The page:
How to Clean White Grout

Tile is popular in many areas of the home, especially in bathrooms, kitchens and hallways.

Clean White GroutClean White Grout
Between your tiles is grout, and looking at it, you might think it used to be white. Or possibly you know it used to be white and now it's gray, orange or maybe black with mold. If you have white grout that you want to restore back to its original brightness, look through the following steps and try one or two methods.

Use store-bought grout cleaning products. There are many items for sale that are supposed to clean white grout and remove mold. You can try any of these products by spraying your grout, leaving for about 10 minutes and scrubbing with a toothbrush, sponge or rag. You can also just try putting bleach in a spray bottle and use that. Rinse with water when you are done.

Use Mr. Clean Magic Eraser. This gets almost everything up. Just scrub the grout, and it "erases" the dirt and mold. Rinse when you're done.

Use household items. You can use vinegar, baking soda, rubbing alcohol or hydrogen peroxide. Put any one of these, except baking soda, in a spray bottle, spray down your grout and leave for 10 minutes. Go back and scrub with a toothbrush, sponge or rag. Rinse when you're done. For baking soda, mix with water to form a paste and put it on your toothbrush, sponge or rag and scrub.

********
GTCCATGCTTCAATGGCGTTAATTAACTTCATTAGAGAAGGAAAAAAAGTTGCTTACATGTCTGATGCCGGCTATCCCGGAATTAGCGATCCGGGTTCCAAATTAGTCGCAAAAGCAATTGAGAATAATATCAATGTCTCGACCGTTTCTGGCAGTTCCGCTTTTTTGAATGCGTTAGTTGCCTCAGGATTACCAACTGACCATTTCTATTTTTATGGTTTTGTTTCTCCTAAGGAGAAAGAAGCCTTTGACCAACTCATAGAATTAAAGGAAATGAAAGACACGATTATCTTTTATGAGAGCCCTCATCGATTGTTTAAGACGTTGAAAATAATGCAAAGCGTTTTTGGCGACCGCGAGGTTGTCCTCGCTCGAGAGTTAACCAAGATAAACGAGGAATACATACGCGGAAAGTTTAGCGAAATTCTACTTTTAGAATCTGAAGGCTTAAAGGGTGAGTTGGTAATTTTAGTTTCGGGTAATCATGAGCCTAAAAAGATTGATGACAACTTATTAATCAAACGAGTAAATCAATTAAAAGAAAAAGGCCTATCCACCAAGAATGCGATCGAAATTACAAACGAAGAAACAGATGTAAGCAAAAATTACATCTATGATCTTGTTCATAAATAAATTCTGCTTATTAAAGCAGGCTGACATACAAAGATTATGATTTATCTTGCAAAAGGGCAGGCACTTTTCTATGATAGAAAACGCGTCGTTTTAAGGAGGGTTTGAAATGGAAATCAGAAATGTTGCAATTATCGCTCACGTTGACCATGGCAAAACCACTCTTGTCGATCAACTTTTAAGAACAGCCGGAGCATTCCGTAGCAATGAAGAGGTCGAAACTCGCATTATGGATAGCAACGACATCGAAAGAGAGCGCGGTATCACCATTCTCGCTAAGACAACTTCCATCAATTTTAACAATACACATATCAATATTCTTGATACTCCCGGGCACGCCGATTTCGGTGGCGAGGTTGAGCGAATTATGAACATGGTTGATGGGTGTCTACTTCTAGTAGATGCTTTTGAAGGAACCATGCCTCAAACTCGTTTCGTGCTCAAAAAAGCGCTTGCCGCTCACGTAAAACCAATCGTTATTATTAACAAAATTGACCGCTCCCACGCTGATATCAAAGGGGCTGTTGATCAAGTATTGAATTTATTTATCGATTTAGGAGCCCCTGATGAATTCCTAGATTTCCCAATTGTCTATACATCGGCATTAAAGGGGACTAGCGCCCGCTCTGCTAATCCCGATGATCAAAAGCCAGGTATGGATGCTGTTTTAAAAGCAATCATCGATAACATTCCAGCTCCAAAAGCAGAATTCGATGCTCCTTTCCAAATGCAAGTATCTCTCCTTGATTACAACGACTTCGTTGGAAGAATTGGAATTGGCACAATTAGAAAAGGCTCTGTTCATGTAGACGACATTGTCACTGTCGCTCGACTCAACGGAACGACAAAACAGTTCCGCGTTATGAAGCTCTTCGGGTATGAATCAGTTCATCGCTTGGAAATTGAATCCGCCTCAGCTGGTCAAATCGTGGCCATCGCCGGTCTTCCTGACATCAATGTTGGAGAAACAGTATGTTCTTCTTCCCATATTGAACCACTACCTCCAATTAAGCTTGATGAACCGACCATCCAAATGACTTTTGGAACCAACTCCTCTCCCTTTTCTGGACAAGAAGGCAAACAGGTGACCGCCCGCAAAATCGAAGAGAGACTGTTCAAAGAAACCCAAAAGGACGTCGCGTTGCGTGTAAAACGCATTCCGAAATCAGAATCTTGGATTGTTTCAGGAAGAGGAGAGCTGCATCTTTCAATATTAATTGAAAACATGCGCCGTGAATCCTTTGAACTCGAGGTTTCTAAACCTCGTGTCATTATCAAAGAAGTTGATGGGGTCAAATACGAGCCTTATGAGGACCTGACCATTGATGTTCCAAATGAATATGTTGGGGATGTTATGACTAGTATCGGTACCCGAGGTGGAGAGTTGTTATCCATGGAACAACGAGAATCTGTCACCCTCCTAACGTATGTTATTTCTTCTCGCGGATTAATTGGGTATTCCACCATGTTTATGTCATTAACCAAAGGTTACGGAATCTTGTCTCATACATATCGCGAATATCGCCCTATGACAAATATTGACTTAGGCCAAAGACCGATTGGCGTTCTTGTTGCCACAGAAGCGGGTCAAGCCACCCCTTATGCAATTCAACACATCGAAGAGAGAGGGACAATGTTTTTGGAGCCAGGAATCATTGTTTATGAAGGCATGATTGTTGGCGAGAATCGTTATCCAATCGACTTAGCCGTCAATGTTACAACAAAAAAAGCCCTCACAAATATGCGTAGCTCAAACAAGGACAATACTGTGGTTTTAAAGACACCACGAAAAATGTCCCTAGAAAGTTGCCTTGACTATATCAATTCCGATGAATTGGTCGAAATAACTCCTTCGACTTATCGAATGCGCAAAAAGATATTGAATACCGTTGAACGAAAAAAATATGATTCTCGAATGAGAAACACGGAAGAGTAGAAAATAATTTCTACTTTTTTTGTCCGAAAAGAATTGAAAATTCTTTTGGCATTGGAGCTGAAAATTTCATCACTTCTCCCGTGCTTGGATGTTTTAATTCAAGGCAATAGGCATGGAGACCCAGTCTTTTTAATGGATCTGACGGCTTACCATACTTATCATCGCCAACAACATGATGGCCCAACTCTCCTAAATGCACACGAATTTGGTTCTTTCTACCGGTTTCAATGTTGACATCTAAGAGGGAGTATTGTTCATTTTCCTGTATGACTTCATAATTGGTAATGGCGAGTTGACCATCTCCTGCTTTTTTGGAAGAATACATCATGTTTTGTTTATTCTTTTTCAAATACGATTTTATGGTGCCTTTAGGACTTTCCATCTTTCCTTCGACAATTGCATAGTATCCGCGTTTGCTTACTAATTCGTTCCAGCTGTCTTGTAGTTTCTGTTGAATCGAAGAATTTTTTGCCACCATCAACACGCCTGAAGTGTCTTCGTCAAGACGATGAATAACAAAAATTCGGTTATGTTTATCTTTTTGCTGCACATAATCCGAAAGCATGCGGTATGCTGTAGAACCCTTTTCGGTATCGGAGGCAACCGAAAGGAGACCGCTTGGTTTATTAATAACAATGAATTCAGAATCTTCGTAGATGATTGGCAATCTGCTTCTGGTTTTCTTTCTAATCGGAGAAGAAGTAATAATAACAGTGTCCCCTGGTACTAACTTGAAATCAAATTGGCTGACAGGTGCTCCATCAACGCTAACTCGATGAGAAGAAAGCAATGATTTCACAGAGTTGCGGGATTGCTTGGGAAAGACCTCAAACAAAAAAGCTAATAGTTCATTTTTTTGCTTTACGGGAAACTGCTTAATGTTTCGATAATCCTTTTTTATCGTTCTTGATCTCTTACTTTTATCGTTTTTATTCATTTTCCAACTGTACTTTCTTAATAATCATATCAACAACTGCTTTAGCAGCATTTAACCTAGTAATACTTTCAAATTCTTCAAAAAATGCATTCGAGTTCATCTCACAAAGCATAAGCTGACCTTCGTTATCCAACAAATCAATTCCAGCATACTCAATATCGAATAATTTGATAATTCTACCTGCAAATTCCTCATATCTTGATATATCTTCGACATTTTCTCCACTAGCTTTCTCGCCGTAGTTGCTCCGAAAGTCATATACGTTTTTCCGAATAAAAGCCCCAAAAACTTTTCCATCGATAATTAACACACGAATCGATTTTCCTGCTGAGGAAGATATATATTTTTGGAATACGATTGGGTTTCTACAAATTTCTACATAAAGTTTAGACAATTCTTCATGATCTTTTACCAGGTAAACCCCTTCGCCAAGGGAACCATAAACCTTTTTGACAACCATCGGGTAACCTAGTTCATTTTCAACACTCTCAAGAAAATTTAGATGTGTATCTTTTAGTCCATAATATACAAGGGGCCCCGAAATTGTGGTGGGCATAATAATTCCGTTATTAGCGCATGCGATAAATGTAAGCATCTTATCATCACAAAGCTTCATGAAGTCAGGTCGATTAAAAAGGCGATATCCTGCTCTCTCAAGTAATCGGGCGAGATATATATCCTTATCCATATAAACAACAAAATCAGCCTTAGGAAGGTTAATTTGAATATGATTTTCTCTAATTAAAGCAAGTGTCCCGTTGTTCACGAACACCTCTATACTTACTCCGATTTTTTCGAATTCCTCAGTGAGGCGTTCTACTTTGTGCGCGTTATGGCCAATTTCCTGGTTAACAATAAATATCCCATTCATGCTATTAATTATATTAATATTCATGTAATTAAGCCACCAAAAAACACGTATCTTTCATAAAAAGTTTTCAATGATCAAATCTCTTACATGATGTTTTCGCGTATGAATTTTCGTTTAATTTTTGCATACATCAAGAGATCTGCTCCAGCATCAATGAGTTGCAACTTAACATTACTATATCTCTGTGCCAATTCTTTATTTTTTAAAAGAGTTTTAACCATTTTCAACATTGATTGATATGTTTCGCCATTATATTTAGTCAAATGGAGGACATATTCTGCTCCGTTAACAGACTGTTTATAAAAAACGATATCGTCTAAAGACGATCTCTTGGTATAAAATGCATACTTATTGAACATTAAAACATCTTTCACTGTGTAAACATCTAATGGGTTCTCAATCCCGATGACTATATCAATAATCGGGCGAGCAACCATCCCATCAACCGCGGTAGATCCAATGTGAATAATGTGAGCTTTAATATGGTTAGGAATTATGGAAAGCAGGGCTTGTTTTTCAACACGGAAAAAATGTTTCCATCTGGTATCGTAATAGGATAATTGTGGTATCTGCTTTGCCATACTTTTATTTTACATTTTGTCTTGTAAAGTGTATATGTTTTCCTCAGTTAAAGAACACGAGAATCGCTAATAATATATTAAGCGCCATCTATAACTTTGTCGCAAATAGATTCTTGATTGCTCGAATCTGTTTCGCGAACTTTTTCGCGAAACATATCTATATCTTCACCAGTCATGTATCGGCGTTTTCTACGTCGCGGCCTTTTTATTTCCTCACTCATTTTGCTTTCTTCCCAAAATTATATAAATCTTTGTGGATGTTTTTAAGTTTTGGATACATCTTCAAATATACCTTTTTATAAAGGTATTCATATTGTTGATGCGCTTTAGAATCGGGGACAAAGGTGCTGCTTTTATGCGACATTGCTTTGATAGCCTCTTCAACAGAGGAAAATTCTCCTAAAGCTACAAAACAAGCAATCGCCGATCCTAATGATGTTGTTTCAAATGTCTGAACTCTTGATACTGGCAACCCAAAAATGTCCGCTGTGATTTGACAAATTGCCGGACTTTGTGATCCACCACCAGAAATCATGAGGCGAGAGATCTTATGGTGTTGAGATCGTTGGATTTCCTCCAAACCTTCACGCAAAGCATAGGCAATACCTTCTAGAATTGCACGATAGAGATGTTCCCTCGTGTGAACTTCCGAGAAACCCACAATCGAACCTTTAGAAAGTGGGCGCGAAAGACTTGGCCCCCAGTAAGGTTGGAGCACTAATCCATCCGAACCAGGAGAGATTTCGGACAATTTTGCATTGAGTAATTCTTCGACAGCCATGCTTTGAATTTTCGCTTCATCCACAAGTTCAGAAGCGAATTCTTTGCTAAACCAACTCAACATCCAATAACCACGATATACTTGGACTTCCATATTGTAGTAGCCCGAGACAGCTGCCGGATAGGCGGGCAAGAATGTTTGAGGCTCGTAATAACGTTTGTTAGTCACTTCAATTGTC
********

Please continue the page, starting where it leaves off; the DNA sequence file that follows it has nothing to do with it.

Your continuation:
Purchase a grout-cleaning tool at your local home improvement store. There is a triangular tool to help you scrub along the grout line, and it scrapes away the dirty part to reveal the white grout again.

Things You Will Need

  • Grout cleaning products
  • Toothbrush, rag or sponge
  • Mr. Clean Magic Eraser
  • Vinegar
  • Baking soda
  • Rubbing alcohol
  • Hydrogen peroxide
  • Grout cleaning tool

Tip

  • You can also purchase an electric scrub brush that may help you scrub better.

About the Author

Melissa Lewis is a former elementary classroom teacher and media specialist. She has also written for various online publications. Lewis holds a Bachelor of Arts in psychology from the University of Maryland Baltimore County.